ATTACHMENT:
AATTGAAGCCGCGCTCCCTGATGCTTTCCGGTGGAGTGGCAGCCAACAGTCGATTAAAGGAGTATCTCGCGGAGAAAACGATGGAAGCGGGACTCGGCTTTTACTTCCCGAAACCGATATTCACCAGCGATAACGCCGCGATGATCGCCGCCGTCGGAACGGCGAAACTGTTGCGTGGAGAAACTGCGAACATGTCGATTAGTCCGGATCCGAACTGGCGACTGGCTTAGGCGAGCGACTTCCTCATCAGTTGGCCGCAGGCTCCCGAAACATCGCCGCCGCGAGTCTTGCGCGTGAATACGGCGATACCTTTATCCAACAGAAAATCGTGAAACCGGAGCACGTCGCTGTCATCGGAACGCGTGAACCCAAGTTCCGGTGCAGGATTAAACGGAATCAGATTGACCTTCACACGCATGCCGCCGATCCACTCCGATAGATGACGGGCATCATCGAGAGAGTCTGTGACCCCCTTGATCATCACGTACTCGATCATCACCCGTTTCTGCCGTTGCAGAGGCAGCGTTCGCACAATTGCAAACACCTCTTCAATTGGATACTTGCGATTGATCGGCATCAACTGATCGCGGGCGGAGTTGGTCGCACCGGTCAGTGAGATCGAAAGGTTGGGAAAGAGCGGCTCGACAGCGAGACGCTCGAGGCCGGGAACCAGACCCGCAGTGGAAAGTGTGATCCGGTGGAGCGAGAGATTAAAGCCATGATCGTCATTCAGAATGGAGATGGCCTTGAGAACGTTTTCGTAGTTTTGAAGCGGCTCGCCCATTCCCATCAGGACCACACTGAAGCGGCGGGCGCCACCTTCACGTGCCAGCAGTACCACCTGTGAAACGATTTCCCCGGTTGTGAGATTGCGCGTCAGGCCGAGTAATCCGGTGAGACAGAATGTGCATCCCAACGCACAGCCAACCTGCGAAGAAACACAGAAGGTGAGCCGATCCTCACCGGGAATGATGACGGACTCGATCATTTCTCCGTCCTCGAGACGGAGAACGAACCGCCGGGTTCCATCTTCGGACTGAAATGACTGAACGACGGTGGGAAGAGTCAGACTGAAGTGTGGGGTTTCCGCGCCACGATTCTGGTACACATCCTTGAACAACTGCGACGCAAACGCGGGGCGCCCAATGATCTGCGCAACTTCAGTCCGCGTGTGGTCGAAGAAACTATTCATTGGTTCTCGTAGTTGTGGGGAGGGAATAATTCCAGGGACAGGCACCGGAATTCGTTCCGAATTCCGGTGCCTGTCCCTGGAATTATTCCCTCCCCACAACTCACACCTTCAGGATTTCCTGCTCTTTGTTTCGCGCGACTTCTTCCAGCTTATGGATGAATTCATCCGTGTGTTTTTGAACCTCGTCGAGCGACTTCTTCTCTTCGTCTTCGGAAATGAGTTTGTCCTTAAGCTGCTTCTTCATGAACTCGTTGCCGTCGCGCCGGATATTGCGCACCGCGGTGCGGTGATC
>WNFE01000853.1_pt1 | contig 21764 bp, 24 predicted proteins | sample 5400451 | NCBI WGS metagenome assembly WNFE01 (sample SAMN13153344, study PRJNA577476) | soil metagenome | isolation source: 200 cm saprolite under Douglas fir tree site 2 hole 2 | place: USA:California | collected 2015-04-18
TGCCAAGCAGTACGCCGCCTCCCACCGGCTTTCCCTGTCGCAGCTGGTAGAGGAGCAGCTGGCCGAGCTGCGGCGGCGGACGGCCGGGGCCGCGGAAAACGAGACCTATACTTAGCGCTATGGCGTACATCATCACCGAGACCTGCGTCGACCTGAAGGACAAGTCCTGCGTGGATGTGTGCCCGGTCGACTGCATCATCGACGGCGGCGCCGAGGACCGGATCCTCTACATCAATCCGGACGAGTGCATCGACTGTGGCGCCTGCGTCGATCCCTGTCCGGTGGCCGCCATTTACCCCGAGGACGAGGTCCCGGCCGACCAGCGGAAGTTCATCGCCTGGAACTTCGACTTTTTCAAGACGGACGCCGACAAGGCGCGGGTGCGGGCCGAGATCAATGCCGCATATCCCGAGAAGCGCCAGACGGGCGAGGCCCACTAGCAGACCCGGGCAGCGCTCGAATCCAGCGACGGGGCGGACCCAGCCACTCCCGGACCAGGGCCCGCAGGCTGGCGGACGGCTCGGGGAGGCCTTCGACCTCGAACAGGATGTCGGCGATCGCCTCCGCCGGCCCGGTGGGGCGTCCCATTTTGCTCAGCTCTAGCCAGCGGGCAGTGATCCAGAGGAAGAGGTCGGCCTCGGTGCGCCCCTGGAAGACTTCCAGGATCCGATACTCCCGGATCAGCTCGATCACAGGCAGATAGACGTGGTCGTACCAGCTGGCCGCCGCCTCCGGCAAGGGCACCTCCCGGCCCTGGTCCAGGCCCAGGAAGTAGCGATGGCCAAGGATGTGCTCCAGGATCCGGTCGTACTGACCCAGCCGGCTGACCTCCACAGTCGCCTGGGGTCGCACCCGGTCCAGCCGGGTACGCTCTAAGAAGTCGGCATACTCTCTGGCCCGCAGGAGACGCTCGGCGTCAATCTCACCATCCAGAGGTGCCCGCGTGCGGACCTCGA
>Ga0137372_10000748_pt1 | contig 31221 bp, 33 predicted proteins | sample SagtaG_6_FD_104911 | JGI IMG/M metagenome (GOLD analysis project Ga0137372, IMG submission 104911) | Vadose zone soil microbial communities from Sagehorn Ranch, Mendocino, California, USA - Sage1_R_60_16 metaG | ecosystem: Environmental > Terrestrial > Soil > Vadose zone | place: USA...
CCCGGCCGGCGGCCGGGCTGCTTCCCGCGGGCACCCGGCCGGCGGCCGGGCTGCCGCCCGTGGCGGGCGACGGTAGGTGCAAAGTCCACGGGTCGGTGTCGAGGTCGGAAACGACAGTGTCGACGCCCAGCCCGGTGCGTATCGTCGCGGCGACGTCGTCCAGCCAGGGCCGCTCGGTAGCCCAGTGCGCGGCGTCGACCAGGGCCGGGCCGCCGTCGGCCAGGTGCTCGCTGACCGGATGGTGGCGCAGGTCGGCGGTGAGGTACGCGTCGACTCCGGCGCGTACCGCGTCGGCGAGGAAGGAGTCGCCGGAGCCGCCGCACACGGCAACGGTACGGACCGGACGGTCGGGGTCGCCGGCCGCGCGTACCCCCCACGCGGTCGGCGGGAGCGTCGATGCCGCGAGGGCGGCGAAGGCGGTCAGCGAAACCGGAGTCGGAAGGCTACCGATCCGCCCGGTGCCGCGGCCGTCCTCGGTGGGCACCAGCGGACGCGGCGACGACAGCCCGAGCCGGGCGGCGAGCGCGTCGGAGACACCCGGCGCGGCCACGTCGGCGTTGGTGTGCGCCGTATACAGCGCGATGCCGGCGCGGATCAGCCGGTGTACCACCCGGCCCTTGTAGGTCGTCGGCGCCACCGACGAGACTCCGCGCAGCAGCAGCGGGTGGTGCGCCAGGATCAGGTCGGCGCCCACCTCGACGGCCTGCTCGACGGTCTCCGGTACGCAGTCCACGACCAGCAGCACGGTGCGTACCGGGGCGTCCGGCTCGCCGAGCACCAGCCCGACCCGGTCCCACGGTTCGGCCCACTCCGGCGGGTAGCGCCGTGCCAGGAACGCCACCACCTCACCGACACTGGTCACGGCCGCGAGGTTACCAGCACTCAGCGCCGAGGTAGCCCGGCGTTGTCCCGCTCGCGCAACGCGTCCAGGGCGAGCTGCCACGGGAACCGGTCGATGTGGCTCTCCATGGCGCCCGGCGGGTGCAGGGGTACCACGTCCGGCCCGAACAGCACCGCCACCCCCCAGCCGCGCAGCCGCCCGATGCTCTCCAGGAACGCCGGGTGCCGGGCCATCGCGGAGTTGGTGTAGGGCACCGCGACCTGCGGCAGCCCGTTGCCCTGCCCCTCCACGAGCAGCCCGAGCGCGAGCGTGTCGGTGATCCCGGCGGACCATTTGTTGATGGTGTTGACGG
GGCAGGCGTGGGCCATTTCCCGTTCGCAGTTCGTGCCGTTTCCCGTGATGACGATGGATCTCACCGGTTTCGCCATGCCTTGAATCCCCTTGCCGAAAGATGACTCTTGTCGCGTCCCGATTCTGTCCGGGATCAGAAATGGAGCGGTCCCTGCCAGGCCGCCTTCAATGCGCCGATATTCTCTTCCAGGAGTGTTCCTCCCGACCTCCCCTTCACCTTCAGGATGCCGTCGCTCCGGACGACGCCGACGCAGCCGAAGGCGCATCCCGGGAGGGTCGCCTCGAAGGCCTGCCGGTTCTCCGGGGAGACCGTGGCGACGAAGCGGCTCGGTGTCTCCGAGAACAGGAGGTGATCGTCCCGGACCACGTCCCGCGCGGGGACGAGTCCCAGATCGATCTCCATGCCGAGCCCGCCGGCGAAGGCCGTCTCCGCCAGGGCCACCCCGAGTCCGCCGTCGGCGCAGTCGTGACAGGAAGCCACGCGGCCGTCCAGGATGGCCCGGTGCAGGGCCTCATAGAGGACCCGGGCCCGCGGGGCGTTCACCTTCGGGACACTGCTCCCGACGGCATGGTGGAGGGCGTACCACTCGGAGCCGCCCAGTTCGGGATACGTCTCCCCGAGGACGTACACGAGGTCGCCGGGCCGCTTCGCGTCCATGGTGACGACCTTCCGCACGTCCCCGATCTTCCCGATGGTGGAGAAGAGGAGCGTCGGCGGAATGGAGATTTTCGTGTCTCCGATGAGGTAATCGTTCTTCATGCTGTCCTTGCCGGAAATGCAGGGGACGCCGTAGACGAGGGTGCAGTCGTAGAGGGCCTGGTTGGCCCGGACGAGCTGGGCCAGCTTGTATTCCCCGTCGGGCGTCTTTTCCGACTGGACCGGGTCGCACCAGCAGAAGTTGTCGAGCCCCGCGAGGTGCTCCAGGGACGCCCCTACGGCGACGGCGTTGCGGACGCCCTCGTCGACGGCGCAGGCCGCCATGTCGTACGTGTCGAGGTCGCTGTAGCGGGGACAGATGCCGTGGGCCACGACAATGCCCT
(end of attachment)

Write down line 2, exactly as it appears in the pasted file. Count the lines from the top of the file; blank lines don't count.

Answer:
>WNFE01000853.1_pt1 | contig 21764 bp, 24 predicted proteins | sample 5400451 | NCBI WGS metagenome assembly WNFE01 (sample SAMN13153344, study PRJNA577476) | soil metagenome | isolation source: 200 cm saprolite under Douglas fir tree site 2 hole 2 | place: USA:California | collected 2015-04-18